Wind turbines need to quadruple to reach net zero targets: GWEC

Onshore and offshore wind turbines photographed in Flevoland, the Netherlands.

Mischa Keijser | Image source | Getty Images

The wind energy sector had its second-best year in 2021, but future installations will need to increase dramatically to reach net-zero targets, according to a new report from the Global Wind Energy Council.

GWEC’s 2022 Global Wind Report, released Monday, says 93.6 gigawatts of capacity were installed last year, down slightly from the 95.3 GW installed in 2020. Cumulative capacity increased to 837 GW. Capacity refers to the maximum amount of power plants that can be produced, not what they necessarily produce.

In summary, the offshore wind segment installed 21.1 GW in 2021, its best year ever. Onshore wind installations last year were 72.5 GW compared to 88.4 GW in 2020.

According to GWEC – whose membership includes firms such as Vestas, Orsted and Shell – China and the US were the main drivers behind the decline in onshore installations

For China, where 30.7 GW were installed in 2021, up from over 50 GW in 2020, the GWEC cited the end of the country’s feed-in tariff as the reason for the drop.

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The US installed 12.7 GW of onshore capacity in 2021, a decrease of 4.16 GW compared to 2020. The GWEC pointed to factors such as “disruptions due to COVID-19 and supply chain issues” that “will limit execution of project construction from Q3 2021 slowed”. further.”

Net Zero Concerns

Alongside its data, the GWEC report also issued a warning and called for significant capacity building.

“At current installation rates,” it says, “GWEC Market Intelligence forecasts that by 2030 we will have less than two-thirds of the wind energy capacity required for a 1.5°C and net-zero path, giving us effectively doomed to miss our climate goals.”

The report later added that global wind turbines “need to quadruple within this decade from the 94 GW installed in 2021 to meet our 2050 targets.”

The number 1.5 refers to the Paris Climate Agreement, which aims to limit global warming “to well below 2, preferably 1.5 degrees Celsius above pre-industrial levels” and was adopted in December 2015.

According to the United Nations, emissions must be reduced by 45% by 2030 and reach net zero by 2050 for global warming to be “maintained at no more than 1.5°C”.

Monday’s GWEC report called for, among other things, a streamlining of permitting procedures and “a stronger international regulatory framework to counter increasing competition for raw materials and critical minerals.”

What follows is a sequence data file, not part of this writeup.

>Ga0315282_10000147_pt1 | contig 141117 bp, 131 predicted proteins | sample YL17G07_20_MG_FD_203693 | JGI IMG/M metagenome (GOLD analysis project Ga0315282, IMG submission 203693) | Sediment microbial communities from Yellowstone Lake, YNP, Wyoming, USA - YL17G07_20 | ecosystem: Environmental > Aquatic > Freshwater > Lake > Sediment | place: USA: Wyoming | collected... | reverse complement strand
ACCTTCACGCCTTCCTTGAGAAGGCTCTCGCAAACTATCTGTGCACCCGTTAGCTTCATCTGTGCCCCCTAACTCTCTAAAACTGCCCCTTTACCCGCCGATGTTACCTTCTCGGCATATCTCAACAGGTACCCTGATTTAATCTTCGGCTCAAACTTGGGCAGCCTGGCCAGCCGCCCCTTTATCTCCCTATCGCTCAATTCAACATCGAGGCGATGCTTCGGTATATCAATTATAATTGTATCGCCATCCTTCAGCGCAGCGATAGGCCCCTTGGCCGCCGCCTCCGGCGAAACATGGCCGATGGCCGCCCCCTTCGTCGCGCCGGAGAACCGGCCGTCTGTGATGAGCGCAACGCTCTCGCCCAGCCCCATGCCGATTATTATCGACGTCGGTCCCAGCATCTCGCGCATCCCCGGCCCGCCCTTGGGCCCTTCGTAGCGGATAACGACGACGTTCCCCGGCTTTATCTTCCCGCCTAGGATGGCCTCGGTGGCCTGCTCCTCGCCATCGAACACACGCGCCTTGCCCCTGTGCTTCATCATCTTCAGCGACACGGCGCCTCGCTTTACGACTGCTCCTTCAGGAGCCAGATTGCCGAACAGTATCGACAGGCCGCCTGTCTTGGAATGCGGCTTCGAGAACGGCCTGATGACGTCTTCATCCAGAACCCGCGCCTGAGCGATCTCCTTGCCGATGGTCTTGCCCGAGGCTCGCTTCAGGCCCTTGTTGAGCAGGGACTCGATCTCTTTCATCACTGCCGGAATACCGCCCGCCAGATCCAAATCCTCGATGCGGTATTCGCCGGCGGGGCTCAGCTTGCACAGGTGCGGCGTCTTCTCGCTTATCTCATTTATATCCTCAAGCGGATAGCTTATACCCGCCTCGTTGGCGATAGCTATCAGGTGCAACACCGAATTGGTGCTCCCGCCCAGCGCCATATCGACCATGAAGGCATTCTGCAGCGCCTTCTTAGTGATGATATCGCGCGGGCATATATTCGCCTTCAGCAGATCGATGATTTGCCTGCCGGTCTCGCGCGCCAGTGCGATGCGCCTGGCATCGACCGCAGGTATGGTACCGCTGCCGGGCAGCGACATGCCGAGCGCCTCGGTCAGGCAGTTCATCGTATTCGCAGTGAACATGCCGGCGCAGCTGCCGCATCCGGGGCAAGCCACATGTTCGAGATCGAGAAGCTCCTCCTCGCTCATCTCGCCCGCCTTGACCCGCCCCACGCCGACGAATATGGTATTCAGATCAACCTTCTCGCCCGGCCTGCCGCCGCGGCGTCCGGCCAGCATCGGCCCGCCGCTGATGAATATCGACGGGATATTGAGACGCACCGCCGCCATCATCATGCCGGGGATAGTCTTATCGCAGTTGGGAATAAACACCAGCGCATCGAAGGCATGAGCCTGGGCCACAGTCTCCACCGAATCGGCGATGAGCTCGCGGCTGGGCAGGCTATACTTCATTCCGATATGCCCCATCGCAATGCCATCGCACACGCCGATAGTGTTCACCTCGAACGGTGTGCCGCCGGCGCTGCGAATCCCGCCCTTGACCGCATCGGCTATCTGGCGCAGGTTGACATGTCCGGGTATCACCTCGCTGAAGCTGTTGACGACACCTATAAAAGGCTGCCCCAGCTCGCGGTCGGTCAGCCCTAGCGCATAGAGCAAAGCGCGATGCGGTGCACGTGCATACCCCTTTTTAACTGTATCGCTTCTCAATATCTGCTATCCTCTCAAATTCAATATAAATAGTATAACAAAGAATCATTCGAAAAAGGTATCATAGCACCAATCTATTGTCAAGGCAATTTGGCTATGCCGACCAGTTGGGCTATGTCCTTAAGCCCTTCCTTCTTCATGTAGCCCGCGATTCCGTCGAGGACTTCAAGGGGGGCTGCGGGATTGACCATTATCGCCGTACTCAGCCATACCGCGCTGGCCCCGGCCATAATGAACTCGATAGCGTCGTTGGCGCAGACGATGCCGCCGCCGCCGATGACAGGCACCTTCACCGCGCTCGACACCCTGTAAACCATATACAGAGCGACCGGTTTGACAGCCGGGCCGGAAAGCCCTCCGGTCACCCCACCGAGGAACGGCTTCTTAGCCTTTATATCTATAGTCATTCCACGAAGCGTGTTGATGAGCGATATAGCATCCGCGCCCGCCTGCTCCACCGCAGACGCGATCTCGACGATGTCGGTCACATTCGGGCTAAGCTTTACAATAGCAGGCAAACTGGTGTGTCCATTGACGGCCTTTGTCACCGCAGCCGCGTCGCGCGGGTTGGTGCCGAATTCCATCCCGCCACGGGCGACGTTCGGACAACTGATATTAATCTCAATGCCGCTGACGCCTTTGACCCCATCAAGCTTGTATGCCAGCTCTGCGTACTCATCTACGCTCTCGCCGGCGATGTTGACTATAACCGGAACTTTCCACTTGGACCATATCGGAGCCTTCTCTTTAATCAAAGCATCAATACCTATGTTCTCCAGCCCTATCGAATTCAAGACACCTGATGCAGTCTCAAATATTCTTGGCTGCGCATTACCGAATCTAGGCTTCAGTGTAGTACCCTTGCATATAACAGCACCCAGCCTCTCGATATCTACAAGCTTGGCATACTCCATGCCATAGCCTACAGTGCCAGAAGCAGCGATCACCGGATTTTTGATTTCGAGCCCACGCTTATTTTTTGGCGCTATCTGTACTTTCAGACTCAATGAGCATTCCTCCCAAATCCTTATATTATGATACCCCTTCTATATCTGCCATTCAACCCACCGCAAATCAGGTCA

Huge hurdles

In a statement Monday, GWEC CEO Ben Backwell said that “expanding growth to the levels needed to reach net-zero and achieve energy security requires a new, more proactive approach to policy-making around the world.” world will require”.

“The events of the last year, which have seen global economies and consumers exposed to extreme volatility in fossil fuel consumption and high prices, are a symptom of a hesitant and disorderly energy transition,” Backwell continued.

Russia’s invasion of Ukraine “revealed the impact of reliance on fossil fuel imports on energy security.”

“The last 12 months should be a major wake-up call that we must move forward with determination and transition to 21st century renewable energy systems.”

It’s no surprise that organizations like the GWEC are calling for an increase in renewable energy, but achieving any kind of meaningful change in the planet’s energy mix is ​​a monumental task.

Fossil fuels are an integral part of the global energy mix and companies continue to discover and develop oil and gas fields in locations around the world.

In fact, the International Energy Agency reported in March that energy-related carbon dioxide emissions rose to their highest levels in history in 2021. The IEA found that energy-related global CO2 emissions rose 6% in 2021 to a record high of 36.3 billion tonnes.

In the same month, UN Secretary-General Antonio Guterres also warned that the planet emerged from last year’s COP26 summit in Glasgow with “a certain naïve optimism” and was “sleepwalking into a climate catastrophe”.

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